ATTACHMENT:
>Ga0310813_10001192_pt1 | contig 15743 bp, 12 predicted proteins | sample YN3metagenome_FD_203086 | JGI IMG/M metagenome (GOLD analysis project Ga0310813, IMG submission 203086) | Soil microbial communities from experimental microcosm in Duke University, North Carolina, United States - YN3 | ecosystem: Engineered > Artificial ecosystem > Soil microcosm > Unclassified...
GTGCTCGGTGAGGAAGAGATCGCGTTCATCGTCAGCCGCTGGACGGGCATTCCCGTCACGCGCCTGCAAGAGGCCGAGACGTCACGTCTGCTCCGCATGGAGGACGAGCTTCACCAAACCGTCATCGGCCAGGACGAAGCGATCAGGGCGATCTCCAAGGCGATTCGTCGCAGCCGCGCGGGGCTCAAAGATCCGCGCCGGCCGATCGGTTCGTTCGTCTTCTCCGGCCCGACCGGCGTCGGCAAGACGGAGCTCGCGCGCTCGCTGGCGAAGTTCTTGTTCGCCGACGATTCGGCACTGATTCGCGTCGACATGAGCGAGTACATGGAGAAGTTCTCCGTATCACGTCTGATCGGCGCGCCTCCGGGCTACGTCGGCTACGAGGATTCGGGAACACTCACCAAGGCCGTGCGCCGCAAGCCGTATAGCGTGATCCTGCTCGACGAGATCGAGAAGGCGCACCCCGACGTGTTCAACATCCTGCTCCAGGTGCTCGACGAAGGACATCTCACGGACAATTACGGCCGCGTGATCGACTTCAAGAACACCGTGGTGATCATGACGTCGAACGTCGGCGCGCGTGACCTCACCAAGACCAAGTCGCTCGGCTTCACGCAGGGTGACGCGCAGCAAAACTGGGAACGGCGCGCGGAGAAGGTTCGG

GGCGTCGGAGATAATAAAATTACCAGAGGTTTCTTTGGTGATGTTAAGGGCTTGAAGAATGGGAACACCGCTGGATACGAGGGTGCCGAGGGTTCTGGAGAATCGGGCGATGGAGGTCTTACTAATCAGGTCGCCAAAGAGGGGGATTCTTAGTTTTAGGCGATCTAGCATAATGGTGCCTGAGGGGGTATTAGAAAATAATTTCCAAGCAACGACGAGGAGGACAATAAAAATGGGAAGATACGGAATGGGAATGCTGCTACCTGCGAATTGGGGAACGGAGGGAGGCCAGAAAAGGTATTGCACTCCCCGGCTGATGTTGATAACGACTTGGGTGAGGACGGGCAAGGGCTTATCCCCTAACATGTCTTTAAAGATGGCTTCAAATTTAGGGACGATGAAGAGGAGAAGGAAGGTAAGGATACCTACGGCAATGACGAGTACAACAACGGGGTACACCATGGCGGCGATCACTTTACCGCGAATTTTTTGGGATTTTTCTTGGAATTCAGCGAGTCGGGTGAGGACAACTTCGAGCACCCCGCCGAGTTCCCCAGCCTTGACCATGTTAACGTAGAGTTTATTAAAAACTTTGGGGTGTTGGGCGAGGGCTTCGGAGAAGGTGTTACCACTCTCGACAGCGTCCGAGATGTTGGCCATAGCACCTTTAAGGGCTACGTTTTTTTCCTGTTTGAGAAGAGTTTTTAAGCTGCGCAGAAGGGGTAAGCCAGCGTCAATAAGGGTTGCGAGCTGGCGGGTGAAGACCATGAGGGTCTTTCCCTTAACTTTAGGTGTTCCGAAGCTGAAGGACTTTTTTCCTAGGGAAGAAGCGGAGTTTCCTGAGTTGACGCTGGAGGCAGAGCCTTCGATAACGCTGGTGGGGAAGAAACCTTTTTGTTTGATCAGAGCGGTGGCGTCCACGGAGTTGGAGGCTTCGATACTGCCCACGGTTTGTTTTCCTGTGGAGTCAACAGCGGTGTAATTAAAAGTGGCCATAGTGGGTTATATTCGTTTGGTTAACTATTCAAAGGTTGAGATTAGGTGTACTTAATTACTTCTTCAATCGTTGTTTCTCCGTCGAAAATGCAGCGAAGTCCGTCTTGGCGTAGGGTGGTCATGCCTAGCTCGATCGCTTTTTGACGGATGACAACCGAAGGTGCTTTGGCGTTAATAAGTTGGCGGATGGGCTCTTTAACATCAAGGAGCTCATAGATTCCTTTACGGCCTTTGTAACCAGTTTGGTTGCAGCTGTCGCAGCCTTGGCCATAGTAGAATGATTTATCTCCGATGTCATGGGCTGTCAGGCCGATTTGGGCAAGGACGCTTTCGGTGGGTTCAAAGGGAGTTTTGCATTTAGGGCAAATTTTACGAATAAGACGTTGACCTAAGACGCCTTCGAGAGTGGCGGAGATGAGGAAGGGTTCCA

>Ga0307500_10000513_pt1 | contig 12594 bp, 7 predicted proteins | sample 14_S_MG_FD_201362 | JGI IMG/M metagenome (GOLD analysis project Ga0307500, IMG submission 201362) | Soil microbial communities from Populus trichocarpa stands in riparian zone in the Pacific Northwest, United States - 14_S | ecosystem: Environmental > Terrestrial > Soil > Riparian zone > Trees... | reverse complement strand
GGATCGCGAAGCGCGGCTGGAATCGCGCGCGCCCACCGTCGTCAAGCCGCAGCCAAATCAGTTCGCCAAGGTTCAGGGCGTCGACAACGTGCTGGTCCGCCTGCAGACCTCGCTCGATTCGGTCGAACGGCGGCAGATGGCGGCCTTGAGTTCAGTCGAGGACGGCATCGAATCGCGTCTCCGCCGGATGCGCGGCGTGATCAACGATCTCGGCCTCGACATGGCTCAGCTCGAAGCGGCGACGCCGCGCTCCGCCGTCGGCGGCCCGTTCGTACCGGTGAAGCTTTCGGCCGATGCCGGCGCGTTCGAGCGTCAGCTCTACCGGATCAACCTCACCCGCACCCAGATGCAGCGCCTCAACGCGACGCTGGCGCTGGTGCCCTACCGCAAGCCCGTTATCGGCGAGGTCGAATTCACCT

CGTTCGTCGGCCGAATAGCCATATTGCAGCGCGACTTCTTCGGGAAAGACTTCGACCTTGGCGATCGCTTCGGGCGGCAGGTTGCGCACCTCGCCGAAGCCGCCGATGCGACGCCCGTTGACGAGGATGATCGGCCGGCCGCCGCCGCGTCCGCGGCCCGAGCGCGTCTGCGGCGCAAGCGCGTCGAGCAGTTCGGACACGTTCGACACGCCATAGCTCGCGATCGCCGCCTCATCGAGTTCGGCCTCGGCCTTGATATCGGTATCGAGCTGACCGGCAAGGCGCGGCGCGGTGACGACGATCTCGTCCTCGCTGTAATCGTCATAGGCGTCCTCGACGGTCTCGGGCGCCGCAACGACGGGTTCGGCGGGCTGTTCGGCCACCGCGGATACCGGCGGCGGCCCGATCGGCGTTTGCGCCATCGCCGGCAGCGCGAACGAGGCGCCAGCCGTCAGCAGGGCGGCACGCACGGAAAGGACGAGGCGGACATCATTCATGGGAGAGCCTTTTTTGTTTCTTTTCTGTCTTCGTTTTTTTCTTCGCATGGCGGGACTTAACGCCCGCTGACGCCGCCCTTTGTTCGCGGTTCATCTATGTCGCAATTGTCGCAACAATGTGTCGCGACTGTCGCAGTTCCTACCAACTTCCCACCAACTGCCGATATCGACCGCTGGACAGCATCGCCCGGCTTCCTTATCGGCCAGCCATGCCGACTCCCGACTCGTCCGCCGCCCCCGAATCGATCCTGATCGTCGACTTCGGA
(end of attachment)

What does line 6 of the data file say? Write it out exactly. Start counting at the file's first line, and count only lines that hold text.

CGTTCGTCGGCCGAATAGCCATATTGCAGCGCGACTTCTTCGGGAAAGACTTCGACCTTGGCGATCGCTTCGGGCGGCAGGTTGCGCACCTCGCCGAAGCCGCCGATGCGACGCCCGTTGACGAGGATGATCGGCCGGCCGCCGCCGCGTCCGCGGCCCGAGCGCGTCTGCGGCGCAAGCGCGTCGAGCAGTTCGGACACGTTCGACACGCCATAGCTCGCGATCGCCGCCTCATCGAGTTCGGCCTCGGCCTTGATATCGGTATCGAGCTGACCGGCAAGGCGCGGCGCGGTGACGACGATCTCGTCCTCGCTGTAATCGTCATAGGCGTCCTCGACGGTCTCGGGCGCCGCAACGACGGGTTCGGCGGGCTGTTCGGCCACCGCGGATACCGGCGGCGGCCCGATCGGCGTTTGCGCCATCGCCGGCAGCGCGAACGAGGCGCCAGCCGTCAGCAGGGCGGCACGCACGGAAAGGACGAGGCGGACATCATTCATGGGAGAGCCTTTTTTGTTTCTTTTCTGTCTTCGTTTTTTTCTTCGCATGGCGGGACTTAACGCCCGCTGACGCCGCCCTTTGTTCGCGGTTCATCTATGTCGCAATTGTCGCAACAATGTGTCGCGACTGTCGCAGTTCCTACCAACTTCCCACCAACTGCCGATATCGACCGCTGGACAGCATCGCCCGGCTTCCTTATCGGCCAGCCATGCCGACTCCCGACTCGTCCGCCGCCCCCGAATCGATCCTGATCGTCGACTTCGGA